2005 Car Review: MINI Cooper S Convertible
SPECIFICATIONS MODEL: 2005 MINI Cooper (MINI Cooper S) Convertible ENGINE: 1.6-liter inline four (1.6-liter supercharged inline four HORSEPOWER/TORQUE: 115 (168) hp @ 6,000 rpm/111 lb.-ft. @ 4,000 rpm (162 lb.-ft. @ 4,500 rpm) TRANSMISSION: 5-speed manual (6-speed manual) WHEELBASE: 97.1 in. LENGTH x WIDTH x HEIGHT: 143.1 (143.9) x 66.5 x 55.7 in. TIRES: 175/65 R15 (195/55 R16) ECONOMY: 27 (25) mpg city/35 (32) mpg highway PRICE:
For a British car design that's basically more than 40 years old, the MINI Cooper holds up well. Now built under the auspices of BMW, instead of originator BMC, the new MINI design is bigger than the original without sacrificing its core values of fun and excitement.
Since its rebirth in 2002, MINI (capitalized to distinguish it from the original Mini, which ended production in 2000) has sold more than 500,000 examples worldwide.
And as MINI people are proud to note, very few look like any other. Like that 102-year-old American icon, Harley-Davidson, every one off the assembly line is a custom version.
Now there's a MINI Cooper convertible to join the coupe, and a MINI Cooper S convertible to join the MINI Cooper S coupe. The new vehicles retain all that is MINI - the style, the panache, the fun-to-drive experience - and put in an open-top form.
The MINI Convertible still rides like a sophisticated go-kart, but it has its own unique slant on what a convertible should be. For example, the top can go up or down in just 15 seconds by pushing one button. There are no latches to unlatch, no hooks to unhook. If you're not ready for the full topless experience, MINI is the only convertible with a sunroof. You can open the top partially, creating a huge sunroof that lets in almost all the sun and air. It also lets in almost all the noise inherent in open-air motoring.
Top down, the MINI doesn't have the huge padded storage top that you'll find in competitors like the VW New Beetle Convertible. Stowed, the MINI top takes up less volume. In fact, the stowed top's volume was increased by 3 centimeters to balance out a strengthened windshield frame.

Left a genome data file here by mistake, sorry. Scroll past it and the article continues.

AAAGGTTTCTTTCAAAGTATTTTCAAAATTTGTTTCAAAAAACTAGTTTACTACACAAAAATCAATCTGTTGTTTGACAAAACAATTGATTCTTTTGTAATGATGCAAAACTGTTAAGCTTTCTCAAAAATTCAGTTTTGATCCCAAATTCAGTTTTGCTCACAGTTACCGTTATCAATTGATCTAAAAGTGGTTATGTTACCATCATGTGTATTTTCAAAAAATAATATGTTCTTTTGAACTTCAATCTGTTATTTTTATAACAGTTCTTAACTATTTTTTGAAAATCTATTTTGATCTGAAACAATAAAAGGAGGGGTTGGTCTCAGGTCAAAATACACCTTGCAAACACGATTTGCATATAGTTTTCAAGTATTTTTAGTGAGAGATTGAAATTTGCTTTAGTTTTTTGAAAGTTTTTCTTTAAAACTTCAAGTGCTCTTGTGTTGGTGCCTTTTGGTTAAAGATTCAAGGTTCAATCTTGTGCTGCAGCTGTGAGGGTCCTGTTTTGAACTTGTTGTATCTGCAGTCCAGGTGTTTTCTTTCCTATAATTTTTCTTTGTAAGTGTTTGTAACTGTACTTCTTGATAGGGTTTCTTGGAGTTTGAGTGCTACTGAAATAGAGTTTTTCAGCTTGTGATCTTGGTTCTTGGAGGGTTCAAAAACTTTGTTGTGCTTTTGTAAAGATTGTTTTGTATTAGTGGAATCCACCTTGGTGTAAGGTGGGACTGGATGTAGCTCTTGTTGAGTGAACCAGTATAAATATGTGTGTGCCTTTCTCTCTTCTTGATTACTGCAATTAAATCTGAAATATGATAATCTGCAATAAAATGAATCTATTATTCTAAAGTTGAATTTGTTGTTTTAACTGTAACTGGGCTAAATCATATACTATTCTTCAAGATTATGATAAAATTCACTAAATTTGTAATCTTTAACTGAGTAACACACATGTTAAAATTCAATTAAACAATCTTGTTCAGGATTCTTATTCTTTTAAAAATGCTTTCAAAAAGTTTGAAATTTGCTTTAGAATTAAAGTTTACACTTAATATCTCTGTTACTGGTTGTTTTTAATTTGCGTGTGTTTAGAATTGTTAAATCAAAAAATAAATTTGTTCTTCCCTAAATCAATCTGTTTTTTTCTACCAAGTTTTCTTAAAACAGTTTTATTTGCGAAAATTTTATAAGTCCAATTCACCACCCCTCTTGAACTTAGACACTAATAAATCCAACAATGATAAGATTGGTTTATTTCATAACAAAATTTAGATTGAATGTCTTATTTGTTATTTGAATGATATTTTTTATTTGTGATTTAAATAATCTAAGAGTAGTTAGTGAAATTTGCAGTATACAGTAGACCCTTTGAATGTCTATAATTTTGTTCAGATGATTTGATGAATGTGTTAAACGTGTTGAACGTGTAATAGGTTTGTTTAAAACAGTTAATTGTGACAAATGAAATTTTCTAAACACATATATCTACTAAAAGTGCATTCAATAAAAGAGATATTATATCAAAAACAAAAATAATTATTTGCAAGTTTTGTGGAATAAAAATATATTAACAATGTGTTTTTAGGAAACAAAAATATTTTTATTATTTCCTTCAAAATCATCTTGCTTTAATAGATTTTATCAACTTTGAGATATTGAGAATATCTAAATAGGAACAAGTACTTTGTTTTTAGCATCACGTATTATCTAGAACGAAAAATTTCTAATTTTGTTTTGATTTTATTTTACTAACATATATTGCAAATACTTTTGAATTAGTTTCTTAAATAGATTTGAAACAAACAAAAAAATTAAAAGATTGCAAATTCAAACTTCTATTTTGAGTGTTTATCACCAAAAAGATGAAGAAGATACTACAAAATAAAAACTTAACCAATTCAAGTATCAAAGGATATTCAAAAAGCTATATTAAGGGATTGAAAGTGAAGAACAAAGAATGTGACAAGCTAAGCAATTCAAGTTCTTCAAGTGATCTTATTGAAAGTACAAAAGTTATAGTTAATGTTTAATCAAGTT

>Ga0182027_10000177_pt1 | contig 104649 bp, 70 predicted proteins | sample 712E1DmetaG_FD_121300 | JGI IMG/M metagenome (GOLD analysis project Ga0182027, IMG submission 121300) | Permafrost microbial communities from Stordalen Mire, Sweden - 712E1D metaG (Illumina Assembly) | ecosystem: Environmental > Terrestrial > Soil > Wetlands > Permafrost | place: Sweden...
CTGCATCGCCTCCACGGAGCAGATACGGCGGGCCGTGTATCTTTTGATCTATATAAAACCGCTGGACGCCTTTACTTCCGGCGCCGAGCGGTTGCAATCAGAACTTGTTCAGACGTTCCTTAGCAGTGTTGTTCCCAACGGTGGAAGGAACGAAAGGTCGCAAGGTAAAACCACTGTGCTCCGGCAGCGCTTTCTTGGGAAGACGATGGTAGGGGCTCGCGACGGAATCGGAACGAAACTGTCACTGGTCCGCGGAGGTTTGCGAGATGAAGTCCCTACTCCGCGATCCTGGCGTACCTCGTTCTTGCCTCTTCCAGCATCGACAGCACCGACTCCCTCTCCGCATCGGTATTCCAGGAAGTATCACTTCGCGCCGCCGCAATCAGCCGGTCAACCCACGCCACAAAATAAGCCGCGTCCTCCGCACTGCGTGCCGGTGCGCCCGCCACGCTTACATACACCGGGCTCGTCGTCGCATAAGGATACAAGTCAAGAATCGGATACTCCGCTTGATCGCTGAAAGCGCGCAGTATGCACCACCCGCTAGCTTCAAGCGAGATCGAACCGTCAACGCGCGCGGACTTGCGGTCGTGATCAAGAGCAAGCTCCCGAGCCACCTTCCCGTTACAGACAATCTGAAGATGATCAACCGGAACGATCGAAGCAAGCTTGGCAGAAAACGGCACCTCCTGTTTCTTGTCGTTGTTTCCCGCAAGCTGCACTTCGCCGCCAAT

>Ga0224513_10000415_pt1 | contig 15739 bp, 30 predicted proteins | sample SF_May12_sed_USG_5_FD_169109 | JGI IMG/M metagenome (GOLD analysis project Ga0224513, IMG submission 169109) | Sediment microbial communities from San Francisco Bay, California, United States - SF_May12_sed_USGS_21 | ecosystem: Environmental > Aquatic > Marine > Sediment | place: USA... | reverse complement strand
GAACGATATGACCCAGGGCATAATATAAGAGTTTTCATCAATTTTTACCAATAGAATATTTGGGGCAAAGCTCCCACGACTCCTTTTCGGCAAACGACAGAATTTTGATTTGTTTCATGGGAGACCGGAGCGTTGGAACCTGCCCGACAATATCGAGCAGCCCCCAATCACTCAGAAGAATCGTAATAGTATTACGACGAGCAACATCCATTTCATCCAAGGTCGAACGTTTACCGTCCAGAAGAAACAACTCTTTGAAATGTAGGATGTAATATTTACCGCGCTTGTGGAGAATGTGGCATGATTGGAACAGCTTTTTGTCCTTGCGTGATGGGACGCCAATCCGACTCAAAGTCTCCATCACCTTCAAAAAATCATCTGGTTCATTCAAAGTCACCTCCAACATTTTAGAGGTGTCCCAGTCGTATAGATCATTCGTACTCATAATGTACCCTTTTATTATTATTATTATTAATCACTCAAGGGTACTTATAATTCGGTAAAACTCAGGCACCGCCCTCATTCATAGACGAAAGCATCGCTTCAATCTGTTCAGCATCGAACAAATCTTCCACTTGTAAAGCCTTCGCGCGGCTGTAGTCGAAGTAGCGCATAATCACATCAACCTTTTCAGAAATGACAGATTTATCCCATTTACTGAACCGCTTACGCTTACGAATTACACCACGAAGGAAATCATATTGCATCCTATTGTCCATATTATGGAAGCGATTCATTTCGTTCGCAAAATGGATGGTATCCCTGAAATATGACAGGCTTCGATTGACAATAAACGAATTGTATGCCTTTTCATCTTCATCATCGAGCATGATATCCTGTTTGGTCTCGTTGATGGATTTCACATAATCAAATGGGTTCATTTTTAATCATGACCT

With the top up, it's possible to lower the tailgate-style trunk lid and lift the aft section of the top to create a huge hole to use to place objects into the rear of the car. Trunk volume is a mini 4.2 cubic feet, but if you fold the 50/50 rear seat flat, that leaps to 21.3 cubic feet.
From the styling standpoint, the MINI has a resemblance to one particular old BMC product, the MGB. With the top down and viewed from the rear along the side, the MINI's taillight area and side look very MGB-ish. The more modern headlight treatment also has an MGB flair to it. UN-squint your eyes, of course, and you realize you're looking at a MINI instead.
While I liked the exterior styling, I was less pleased with the interior. The seats were comfortable, especially in the S, but the dash is horrible. The two cars I drove had a speedometer and tachometer right in front of the driver, with a huge circular gauge that held the fuel gauge and oil pressure and water temperature gauges. It was out of place and took away from the simplicity of the overall design. Additionally, the odometer was almost impossible to read with the top down and the trip odometer, when reset, shifted to a digital clock, also nearly impossible to read.
There's a huge passenger cupholder that detracts from the aesthetics of the dash, even though it's practical. There are two additional cupholders at the base of the dash, but even medium-sized water bottles bump up against the switches.
The seats are comfortable and offer good side support, at least in the S version/ I also loved the steering wheel, fat, leather-covered, and with a great feel.
Performance-wise, the two cars are very different. The MINI Cooper S, with its 168 hp supercharged engine and six-speed manual transmission, is a ball to drive. You feel you can do almost anything, and on the demonstration route around Mini-apolis (sic) handling was excellent and we had great chances to appreciate the entire package.
We did note some slight "turbo" lag, but not enough to be a major problem. The exhaust note between shifts is something to be desired.
The MINI Cooper was another story. With 57 less horsepower and only a five-speed manual gearbox, the smaller car seemed like a dog at the start. But after a while, we got into the spirit of driving it more like an underpowered British sports car (I've owned enough of those), working the gearbox to find the best gear for the engine revs in order to extract maximum performance and even taking corners with more elan. I appreciated the dead pedal in the MINI, just to rest my tiring clutch pedal leg.
Both engines are transverse-mounted, which was the Mini's original claim to fame. The transverse mounting takes less away from interior space than a longitudinally mounted engine.
The four-wheel disc brakes in both models are excellent.
By the time our test ride was over, I appreciated the two vehicles' differences and actually enjoyed the MINI as much as the MINI S. In MINIapolis, of course.
Pricing for the MINI Cooper convertible starts at $20,950, with an additional $550 destination charge. The MINI Cooper S starts at $24,400, with the same $550 bogey.
The comparable VW New Beetle is priced at $24,820 for the base version, approximately $4,000 more for the Turbo S. Both are fun. Both offer a bit of nostalgia. Both will leave you smiling after you've spent a few miles in them.
© 2005 The Auto Page Syndicate